This brand NEW Interactive Digital Trail is made possible by a grant from the Virginia Tourism Corporation's American Evolution 2019 Commemoration program. The Louisa County Historical Society was awarded this grant for the purpose of developing the, "Give Me Liberty" interactive trail.
The trail allows both residents and visitors to identify 50+ sites in Louisa County. Together they unfold the story of our American Democracy focusing on the experiences of Indians, women, and African Americans. This new interactive digital driving trail is much like a Treasure Hunt and a Mystery Game combined! Available online June 1st, 2018.
The 1950s represented an era of change for Americans. Louisans reflect on those times in a series of oral histories to be shared in their stories and memorabilia.
Over the course of the next several months we will be conducting interviews and making the findings available to the public. This project was made possible by The Enriching Communities grant funding through Charlottesville Area Community Foundation (CACF)
Check back for more updates. Follow the link below to an article on our blog regarding life in Louisa in 1953 from High School students perspectives.
Learn more about how to trace your ancestry. Skilled genealogy researchers meet with visitors the first Wednesday of each month at the Sargeant Museum from 10:15 am to 12:15 pm.
Periodic workshops in specific topics are also provided:
Friday, July 10: Before We Were "Americans"
July is the month to celebrate the Revolutionary War and American Independence; but what records exist to help us learn about our Colonial Period ancestors?
Lots of records exist! Bring the names and any info you have about your pre-1800 ancestors as we explore early military, land, and court records to discover new details about your family's story.
No fee or registration is required for this program.
The Land Between the Rivers - Piedmont Virginia Digital History, is an online collaboration between several of the local historical societies and museums in the portion of Virginia between the James and Rappahannock Rivers.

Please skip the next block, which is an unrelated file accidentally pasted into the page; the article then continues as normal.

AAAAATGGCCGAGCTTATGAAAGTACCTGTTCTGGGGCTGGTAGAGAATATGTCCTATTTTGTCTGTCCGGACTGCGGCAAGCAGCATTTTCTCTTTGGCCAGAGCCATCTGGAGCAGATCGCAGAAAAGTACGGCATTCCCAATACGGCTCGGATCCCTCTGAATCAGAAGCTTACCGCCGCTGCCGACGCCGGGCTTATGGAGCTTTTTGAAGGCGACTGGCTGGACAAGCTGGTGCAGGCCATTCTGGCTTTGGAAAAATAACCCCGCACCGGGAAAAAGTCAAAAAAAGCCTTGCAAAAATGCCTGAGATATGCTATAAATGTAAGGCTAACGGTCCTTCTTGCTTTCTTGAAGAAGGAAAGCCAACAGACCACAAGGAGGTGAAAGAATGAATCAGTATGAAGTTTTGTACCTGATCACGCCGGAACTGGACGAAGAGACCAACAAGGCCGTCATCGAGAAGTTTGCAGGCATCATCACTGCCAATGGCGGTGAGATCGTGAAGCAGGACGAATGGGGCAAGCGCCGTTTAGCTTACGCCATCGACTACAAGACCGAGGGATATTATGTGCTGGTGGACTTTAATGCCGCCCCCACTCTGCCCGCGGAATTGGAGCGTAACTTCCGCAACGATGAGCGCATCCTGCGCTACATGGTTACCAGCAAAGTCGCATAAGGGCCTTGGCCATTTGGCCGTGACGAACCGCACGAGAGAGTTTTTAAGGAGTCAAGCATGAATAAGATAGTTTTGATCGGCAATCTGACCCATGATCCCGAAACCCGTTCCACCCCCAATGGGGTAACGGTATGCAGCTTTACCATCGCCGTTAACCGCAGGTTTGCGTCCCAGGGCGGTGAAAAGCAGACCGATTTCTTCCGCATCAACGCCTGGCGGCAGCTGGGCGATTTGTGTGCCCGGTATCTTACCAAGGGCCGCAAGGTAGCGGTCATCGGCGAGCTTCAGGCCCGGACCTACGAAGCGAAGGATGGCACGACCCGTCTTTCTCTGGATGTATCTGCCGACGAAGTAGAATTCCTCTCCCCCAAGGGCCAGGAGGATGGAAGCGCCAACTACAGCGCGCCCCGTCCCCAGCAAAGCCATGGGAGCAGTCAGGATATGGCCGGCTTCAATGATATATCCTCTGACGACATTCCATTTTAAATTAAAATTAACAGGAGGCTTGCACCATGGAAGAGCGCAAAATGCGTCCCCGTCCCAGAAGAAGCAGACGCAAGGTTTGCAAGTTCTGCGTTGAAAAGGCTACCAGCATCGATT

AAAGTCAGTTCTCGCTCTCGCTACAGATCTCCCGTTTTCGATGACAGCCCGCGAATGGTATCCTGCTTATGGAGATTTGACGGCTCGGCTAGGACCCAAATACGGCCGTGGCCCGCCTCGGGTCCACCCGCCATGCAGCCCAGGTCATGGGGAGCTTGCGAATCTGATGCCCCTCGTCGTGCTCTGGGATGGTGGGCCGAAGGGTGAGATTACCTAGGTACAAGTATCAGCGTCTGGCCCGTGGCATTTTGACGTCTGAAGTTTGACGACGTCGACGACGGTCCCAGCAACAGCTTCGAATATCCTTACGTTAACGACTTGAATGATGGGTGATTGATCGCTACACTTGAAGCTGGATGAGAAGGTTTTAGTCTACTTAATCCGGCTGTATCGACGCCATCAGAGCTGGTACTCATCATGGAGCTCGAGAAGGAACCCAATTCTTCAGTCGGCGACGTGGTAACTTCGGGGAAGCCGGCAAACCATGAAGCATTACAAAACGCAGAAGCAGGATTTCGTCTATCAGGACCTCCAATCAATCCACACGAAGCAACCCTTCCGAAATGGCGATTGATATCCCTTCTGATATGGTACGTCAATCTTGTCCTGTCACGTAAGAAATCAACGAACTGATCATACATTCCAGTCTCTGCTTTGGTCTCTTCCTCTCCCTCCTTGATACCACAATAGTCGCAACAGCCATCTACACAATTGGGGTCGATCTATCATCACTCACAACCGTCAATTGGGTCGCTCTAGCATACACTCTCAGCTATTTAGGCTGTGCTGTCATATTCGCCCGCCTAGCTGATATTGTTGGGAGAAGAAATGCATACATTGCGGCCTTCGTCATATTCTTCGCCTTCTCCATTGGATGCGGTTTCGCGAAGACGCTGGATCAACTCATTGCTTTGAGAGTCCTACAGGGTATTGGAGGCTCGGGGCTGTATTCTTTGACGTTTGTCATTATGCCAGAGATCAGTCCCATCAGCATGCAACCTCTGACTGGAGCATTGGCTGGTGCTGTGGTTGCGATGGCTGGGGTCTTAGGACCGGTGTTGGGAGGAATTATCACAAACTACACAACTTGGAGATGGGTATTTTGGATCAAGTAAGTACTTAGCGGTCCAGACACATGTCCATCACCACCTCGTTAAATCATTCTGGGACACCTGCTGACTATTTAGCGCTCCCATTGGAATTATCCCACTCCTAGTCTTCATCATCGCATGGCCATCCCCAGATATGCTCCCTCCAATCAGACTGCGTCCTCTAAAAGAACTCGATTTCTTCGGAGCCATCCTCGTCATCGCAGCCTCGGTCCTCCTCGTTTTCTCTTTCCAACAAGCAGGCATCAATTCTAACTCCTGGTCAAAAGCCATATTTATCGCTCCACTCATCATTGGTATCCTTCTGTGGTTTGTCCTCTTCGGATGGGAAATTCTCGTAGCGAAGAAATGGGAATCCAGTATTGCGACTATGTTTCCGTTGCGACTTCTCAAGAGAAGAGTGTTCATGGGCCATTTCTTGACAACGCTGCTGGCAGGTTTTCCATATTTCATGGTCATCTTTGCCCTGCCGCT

Historical Society staff, volunteers and community members have recorded over 200 African American burial sites across Louisa County. Many of these sites contain the remains of people who died enslaved. Follow the link below to see the map where some of these sites have been located.
Honoring Sacred Ground
Join us on Sunday, April 29, 2018 2:15 p.m.
Fosters Creek Baptist Church
4028 E. Jack Jouett Rd, Louisa
Over the past year, volunteers have recorded numerous African-American burial sites across Louisa County, many marked only with field stones. We invite you to join us at Fosters Creek Baptist Church as we remember and honor the lives and burial sites we h ave mapped and those whose resting places may never be known.
Dr. Lauranett Lee, Founding Curator of African American History at the Virginia Historical Society, will be the featured speaker. Refreshments follow the service. Dress is casual.
At 3:30, we will move to the slave burial ground at historic Ionia Farm for a short service to remember all those souls buried in unmarked places across the county.
In keeping with the purpose of the Louisa County Historical Society, which is to promote the preservation of historical records, collect existing materials, writings and artifacts of life in Louisa County and to make these collections available to the public, the Magazine is published in two Issues each year, Spring and Fall; are published quarterly, spring, summer, fall and winter.
We are delighted to announce that an updated, revised, and expanded edition of The Old Home Places of Louisa County is now available for purchase! Copies may be purchased at our Old Home Places page. The Facebook page has sample pages, progress reports and news of wonderful discoveries along the way.